The relation between the characteristics of twisted nematic liquid crystal and the voltage to apply to the liquid crystal is described, for example, in an article entitled, "Constrast Optimization in Matrix-Addressed Liquid Crystal Displays" by J. E. Bigelow, R. A. Kashnow, and C. R. Stein, appearing in IEEE Transactions on Electron Devices, pages 22-24, Jan. 1975.
The microcomputer 58 generates a control signal for setting a waveform of the vertical electrode drive signal output from the cell controller 57, based on an optical aperture to be defined by the liquid crystal.
In FIG. 6, the laser beam 100 is transmitted through the liquid crystal 56 of the light valve 50 to be transferred into a laser beam 101. Assuming that the polarized light of the laser beam 100 is a p-wave, that part of the laser beam 101 transmitted through a portion of the light valve 50 which is not applied with the voltage (V1 +V3) has its plane of polarization rotated 90 degrees to become an s-wave is directed by the polarizing and separating element 73 toward the outside of the marking optical system in the optical path 103. Meanwhile, the other part of the laser beam 101 transmitted through the other portion of the liquid crystal 30 which is applied with the voltage (V1 +V3) is transmitted in the form of the p-wave through the polarizing element 60 to propagate through an optical path 102. The p-wave in the optical path 102 is reflected by the mirror 70 toward the lens 80 so as to illuminate the sample 4. In the application to the sample having the surface layer made of an ordinary plastic mold material, the sample is heated into a depth of about 5-20 microns by the laser beam to evaporate the mold material, thus rugged surfaces of the plastics being formed.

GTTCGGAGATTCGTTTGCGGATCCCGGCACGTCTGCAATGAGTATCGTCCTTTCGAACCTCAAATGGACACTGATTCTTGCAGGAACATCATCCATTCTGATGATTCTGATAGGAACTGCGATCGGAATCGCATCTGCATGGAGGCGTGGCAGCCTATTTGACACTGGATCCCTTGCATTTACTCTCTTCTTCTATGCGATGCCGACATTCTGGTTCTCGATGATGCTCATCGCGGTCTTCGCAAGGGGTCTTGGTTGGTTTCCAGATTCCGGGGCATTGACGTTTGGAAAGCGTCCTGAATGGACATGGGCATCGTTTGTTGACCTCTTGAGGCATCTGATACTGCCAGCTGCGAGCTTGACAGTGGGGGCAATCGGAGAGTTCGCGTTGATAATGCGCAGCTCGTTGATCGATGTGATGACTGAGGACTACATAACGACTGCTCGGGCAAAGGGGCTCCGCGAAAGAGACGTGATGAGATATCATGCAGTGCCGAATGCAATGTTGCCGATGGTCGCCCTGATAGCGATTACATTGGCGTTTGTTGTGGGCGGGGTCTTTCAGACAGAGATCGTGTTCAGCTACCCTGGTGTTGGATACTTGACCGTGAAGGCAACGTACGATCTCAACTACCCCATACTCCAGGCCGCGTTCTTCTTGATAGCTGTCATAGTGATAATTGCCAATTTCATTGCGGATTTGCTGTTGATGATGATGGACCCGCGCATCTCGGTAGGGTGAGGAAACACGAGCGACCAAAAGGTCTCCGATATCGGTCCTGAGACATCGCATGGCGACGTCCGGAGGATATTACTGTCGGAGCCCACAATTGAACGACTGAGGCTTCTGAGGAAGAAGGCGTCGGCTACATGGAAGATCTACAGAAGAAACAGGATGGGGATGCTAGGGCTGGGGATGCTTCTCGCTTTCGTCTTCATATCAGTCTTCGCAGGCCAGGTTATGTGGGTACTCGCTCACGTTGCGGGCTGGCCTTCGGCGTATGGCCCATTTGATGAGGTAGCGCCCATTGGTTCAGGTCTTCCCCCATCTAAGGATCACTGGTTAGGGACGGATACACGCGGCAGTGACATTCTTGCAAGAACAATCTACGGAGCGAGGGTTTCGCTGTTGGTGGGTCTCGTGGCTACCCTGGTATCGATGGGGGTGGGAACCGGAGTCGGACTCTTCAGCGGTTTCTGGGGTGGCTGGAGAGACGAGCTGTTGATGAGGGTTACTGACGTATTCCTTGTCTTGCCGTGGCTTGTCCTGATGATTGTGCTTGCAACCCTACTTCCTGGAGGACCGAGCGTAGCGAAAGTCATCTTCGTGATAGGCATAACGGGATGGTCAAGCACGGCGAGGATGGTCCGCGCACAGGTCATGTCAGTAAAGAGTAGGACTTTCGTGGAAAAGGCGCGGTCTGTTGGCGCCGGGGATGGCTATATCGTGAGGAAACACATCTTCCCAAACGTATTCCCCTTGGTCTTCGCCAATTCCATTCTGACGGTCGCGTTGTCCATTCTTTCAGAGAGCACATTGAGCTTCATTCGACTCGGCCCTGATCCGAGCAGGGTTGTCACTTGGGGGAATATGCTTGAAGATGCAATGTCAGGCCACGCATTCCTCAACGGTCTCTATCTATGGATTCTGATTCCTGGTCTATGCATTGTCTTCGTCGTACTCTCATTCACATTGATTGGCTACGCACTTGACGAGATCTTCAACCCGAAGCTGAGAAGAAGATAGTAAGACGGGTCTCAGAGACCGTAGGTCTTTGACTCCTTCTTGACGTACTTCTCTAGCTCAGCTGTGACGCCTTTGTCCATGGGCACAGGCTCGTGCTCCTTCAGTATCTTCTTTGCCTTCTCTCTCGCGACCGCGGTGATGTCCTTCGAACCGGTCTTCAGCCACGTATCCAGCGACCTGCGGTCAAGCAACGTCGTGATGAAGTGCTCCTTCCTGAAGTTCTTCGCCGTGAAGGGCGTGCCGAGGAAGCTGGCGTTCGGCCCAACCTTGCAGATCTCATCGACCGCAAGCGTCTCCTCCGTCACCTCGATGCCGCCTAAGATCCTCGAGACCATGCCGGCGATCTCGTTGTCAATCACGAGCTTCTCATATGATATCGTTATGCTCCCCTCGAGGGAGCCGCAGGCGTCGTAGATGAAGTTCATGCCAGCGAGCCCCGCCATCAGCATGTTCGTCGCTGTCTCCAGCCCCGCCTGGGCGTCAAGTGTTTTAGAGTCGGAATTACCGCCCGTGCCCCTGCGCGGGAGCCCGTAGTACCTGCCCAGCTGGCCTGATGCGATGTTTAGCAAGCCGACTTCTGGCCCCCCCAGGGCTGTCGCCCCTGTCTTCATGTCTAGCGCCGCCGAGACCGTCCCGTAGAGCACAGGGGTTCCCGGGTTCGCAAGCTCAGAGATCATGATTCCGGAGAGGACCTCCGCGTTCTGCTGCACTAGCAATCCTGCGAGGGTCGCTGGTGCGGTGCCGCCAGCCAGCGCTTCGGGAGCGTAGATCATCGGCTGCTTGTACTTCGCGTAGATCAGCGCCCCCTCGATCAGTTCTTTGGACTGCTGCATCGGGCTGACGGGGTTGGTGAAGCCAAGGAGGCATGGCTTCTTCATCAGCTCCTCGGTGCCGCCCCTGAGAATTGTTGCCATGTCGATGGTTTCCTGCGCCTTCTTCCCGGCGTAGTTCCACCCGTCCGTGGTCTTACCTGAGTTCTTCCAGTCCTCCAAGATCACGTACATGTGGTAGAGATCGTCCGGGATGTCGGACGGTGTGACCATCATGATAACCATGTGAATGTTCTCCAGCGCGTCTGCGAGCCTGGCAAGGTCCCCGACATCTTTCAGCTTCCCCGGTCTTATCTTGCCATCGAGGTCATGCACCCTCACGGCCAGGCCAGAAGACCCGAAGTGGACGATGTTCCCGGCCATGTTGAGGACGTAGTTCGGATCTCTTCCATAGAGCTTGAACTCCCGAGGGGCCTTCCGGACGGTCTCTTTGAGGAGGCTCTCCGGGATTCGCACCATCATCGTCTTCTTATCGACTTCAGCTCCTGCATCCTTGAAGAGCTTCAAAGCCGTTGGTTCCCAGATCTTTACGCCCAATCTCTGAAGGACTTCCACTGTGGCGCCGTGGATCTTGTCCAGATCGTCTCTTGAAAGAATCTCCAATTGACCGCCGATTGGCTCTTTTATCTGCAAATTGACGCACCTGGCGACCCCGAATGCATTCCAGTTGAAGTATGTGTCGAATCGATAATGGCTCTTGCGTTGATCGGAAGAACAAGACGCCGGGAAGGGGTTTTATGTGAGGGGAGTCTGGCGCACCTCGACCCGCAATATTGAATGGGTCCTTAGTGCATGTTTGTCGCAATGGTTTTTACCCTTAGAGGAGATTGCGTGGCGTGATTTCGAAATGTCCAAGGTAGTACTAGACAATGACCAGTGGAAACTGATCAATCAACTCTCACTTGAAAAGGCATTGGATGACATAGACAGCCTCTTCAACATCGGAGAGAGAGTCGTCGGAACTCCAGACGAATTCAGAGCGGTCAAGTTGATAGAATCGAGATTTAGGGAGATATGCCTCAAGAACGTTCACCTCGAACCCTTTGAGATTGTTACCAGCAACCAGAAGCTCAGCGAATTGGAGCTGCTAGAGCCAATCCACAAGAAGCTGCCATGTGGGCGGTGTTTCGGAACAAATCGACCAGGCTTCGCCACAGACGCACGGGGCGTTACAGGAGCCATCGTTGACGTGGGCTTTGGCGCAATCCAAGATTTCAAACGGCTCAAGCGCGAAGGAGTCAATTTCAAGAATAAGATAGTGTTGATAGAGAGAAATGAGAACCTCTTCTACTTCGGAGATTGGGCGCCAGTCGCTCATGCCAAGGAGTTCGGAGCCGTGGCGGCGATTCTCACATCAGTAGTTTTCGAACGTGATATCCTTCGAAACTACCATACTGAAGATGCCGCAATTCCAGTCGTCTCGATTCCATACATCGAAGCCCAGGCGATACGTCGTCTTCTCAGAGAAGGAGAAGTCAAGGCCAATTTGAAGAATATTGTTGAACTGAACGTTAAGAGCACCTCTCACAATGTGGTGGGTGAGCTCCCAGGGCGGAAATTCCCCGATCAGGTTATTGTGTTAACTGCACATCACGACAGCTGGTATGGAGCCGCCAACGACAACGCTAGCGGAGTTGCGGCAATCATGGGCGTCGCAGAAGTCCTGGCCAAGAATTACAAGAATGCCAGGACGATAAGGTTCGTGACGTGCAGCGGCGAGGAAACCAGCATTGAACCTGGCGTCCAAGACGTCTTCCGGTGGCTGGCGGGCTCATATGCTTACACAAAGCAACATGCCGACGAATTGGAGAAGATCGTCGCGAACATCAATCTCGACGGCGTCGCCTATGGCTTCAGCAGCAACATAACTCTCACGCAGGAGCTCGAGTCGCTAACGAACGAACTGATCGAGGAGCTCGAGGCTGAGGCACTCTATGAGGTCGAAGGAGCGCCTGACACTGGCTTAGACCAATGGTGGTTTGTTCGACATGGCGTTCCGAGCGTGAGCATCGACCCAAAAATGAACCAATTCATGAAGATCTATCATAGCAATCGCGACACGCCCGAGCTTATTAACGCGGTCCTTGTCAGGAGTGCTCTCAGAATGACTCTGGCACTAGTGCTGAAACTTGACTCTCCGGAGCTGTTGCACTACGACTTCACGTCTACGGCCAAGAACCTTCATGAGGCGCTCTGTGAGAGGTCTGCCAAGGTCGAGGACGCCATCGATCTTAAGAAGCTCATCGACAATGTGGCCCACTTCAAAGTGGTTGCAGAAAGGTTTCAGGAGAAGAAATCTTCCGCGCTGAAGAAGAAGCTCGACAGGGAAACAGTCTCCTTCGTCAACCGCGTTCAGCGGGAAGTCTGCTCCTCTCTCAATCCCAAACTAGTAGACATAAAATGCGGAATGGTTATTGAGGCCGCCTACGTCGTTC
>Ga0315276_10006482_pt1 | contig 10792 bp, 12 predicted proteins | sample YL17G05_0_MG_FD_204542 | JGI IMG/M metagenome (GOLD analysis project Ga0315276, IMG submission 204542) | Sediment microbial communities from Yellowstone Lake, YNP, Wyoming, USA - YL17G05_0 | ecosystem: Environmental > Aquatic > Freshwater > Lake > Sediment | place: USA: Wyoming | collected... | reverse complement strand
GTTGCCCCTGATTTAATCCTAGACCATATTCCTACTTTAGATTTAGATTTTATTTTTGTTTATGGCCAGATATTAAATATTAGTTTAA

In the illustrative embodiment, two liquid crystal light valves 50 having the described structure may be disposed in the optical path for the laser beam. Further, a stensile mask or a glass substrate having a patterned metal film deposited thereon may be located in the optical path in combination with such a liquid crystal light valve.
While each of the four embodiments shown and described has employed a liquid crystal light valve as a mask generator for generating an optical aperture, any other type of light valve is applicable to the present invention.